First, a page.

Front End vs Rear End Mechanics
This describes where the runner spends most of the time. Front end as suggested is with the legs in front of the body and rear, behind the body. A number of runners believe that to enhance performance they need to push the foot behind them. This is only true for sprinting activites, where you are trying to generate as much force as possible with each step. For middle and long distance running the method is very different, as after 4 to 5 strides you are at the pace you want to run, the effort at this point is not generating force but efficiently utilising the force you already have. Time spent on the ground is wasted energy, time spent with your thighs behind you is misdirected force. Unhelpful rotational and sideways motions are “energy leaks”. All these factors will restrict your performance and may lead to injury.
Efficiency is key
Lots of people have varied running styles, you only need to visit a park run on a Saturday morning to witness this. And runners can achieve amazing times with their technique. However, Elite athletes all have very similar characteristics to the way they run. The goal is to find a happy middle ground. There are a number of ways to improve, one is to get stronger, the other is running technique, ideally you should work on both.
To be strong and mechanically efficient
There are a number of approaches to running and there are different techniques for the length of run you are training for. There are also different techniques for the terrain you are on and whether going up or down hill. There is too much to talk about in this brief article but please see below for how we approach running with an athlete we have worked with.
A number of runners are not strong enough to perform the changes necessary. Therefore as a starting point, all runners are assessed for strength deficits. We have video exercises in our Patient Portal that we will give you to assess your strength and symmetry. If you prefer, our in-house Strength and Rehab Coach can take you through this assessment. This give us baseline figures of where you are. Should you have and strength defecits, you will be placed on a strength-training programme. Invariably when we see runners who have had recurrent injury and lots of treatment, the underlying issues are strength related. Failing to address this will have a direct impact on your ability to achieve the best running mechanics for you and therefore prevent injury.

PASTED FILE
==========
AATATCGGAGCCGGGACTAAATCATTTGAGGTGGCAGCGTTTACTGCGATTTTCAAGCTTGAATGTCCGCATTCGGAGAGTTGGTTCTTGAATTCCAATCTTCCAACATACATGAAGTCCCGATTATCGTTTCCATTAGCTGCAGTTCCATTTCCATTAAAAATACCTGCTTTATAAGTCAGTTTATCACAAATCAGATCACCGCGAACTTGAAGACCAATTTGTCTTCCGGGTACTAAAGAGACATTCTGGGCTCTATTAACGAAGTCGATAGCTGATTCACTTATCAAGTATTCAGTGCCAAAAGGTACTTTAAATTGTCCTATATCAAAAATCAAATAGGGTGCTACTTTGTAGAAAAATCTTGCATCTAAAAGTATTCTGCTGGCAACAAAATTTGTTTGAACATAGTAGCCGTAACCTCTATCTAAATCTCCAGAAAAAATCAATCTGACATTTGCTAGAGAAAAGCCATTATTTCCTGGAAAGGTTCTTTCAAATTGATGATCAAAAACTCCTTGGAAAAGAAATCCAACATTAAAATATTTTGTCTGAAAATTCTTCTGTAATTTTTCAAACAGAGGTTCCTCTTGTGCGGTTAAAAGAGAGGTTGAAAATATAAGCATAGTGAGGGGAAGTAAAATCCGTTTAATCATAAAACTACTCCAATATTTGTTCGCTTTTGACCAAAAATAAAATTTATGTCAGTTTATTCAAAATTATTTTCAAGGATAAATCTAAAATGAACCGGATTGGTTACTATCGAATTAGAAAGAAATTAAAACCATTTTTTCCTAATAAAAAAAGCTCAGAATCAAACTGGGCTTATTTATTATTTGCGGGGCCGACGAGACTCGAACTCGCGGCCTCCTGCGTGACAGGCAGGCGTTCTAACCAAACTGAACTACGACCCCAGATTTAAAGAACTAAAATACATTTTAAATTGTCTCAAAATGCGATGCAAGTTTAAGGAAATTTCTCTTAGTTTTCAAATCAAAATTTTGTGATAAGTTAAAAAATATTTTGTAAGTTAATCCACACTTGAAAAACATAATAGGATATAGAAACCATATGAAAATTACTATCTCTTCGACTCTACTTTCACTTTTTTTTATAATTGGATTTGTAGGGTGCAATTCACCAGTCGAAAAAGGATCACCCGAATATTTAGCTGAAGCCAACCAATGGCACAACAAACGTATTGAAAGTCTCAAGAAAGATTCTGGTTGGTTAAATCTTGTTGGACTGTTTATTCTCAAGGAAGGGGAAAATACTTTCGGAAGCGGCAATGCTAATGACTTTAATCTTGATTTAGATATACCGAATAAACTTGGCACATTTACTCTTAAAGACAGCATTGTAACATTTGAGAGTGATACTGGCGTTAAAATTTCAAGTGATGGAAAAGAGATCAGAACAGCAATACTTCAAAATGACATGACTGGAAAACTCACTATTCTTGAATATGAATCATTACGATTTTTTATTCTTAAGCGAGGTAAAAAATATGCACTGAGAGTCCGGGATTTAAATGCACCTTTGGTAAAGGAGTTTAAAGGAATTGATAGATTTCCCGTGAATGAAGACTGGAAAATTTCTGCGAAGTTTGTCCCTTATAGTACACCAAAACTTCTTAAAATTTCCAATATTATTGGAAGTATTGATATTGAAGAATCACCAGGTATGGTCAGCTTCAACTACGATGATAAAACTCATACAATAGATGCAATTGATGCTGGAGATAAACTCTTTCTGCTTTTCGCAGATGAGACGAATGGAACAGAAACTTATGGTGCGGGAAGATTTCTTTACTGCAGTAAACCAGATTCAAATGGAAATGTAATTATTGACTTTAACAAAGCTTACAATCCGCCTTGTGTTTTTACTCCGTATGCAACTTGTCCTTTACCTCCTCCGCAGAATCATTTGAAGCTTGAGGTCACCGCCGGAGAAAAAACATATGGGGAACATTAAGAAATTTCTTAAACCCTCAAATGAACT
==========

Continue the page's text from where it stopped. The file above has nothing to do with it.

Case Example Miss X;
On our initial running analysis, it became obvious that Miss X leaned forwards, had very little knee lift and therefore did not generate much force through her hips. This reduced her efficiency.
We worked through her technique by giving some prompts and drills to alter her technique. This is videod every time so we can reassess immediately the changes achieved. We can also then talk you through the process so that you understand your pattern. Our approach is to give you the minimal intervention that will achieve the required results.
During this process, it became evident that Miss X was weak in the frontal plane and tended to drop her pelvis when she landed on her right leg. This meant that she required some specific strengthening to prevent this and get into the appropriate positions for running. We covered the exercises relevant to her injury for her to work on. As well as covering these in session, we have videos in our Patient Portal for reference.
After 2 weeks of strengthening with these exercises, Miss X was re-assessed. Like most of the athletes we treat, they are very driven and studious so she returned in very good shape and able to run (with some prompts) like the second video shows
You can see that she is now more upright, she has a greater knee lift which then allows her to use the more powerful hip muscles, she also lands with her feet more under her body which helps to maintain momentum.
If your feet land in front of you body they act as a braking force, not ideal if you want to run efficiently. But could also be the cause of your knee pain as you are performing thousands of single leg squats with every run.
We hope this has been useful and informative. If you would like a Running Mechanics Assessment, please call our Wirral Clinc on 0151 6485000 or call Liverpool on 0151 4275000. Alternatively you can email us at firstname.lastname@example.org